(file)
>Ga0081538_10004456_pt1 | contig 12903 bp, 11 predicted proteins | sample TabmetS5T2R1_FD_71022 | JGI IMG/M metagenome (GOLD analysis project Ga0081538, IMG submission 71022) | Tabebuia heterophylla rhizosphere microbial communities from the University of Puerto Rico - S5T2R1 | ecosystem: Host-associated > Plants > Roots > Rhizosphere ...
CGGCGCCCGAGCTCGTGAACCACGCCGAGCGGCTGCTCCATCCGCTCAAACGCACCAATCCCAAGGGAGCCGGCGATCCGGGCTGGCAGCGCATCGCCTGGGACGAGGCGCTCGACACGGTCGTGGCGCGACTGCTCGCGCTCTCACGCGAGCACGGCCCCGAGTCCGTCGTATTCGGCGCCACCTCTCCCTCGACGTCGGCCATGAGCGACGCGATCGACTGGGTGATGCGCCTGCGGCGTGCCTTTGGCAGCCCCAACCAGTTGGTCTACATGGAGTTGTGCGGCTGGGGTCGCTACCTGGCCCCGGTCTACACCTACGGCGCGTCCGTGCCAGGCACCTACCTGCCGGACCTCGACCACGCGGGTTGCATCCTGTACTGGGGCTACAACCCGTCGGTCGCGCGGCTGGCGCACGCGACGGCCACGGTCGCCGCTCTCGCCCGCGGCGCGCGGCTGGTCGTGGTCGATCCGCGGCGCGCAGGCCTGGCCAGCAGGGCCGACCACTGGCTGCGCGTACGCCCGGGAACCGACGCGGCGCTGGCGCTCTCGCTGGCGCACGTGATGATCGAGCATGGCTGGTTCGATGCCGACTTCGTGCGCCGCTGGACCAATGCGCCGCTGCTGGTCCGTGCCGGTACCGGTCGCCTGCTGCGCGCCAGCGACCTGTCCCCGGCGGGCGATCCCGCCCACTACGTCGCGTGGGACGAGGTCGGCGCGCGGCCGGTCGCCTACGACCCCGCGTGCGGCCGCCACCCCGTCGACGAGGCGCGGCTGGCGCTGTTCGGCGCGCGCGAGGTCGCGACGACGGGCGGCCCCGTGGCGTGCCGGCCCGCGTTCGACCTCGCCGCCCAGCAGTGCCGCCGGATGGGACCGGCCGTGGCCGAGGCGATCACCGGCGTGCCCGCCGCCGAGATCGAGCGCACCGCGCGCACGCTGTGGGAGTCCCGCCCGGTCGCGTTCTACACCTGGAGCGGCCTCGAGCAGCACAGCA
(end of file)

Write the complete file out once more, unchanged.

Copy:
>Ga0081538_10004456_pt1 | contig 12903 bp, 11 predicted proteins | sample TabmetS5T2R1_FD_71022 | JGI IMG/M metagenome (GOLD analysis project Ga0081538, IMG submission 71022) | Tabebuia heterophylla rhizosphere microbial communities from the University of Puerto Rico - S5T2R1 | ecosystem: Host-associated > Plants > Roots > Rhizosphere ...
CGGCGCCCGAGCTCGTGAACCACGCCGAGCGGCTGCTCCATCCGCTCAAACGCACCAATCCCAAGGGAGCCGGCGATCCGGGCTGGCAGCGCATCGCCTGGGACGAGGCGCTCGACACGGTCGTGGCGCGACTGCTCGCGCTCTCACGCGAGCACGGCCCCGAGTCCGTCGTATTCGGCGCCACCTCTCCCTCGACGTCGGCCATGAGCGACGCGATCGACTGGGTGATGCGCCTGCGGCGTGCCTTTGGCAGCCCCAACCAGTTGGTCTACATGGAGTTGTGCGGCTGGGGTCGCTACCTGGCCCCGGTCTACACCTACGGCGCGTCCGTGCCAGGCACCTACCTGCCGGACCTCGACCACGCGGGTTGCATCCTGTACTGGGGCTACAACCCGTCGGTCGCGCGGCTGGCGCACGCGACGGCCACGGTCGCCGCTCTCGCCCGCGGCGCGCGGCTGGTCGTGGTCGATCCGCGGCGCGCAGGCCTGGCCAGCAGGGCCGACCACTGGCTGCGCGTACGCCCGGGAACCGACGCGGCGCTGGCGCTCTCGCTGGCGCACGTGATGATCGAGCATGGCTGGTTCGATGCCGACTTCGTGCGCCGCTGGACCAATGCGCCGCTGCTGGTCCGTGCCGGTACCGGTCGCCTGCTGCGCGCCAGCGACCTGTCCCCGGCGGGCGATCCCGCCCACTACGTCGCGTGGGACGAGGTCGGCGCGCGGCCGGTCGCCTACGACCCCGCGTGCGGCCGCCACCCCGTCGACGAGGCGCGGCTGGCGCTGTTCGGCGCGCGCGAGGTCGCGACGACGGGCGGCCCCGTGGCGTGCCGGCCCGCGTTCGACCTCGCCGCCCAGCAGTGCCGCCGGATGGGACCGGCCGTGGCCGAGGCGATCACCGGCGTGCCCGCCGCCGAGATCGAGCGCACCGCGCGCACGCTGTGGGAGTCCCGCCCGGTCGCGTTCTACACCTGGAGCGGCCTCGAGCAGCACAGCA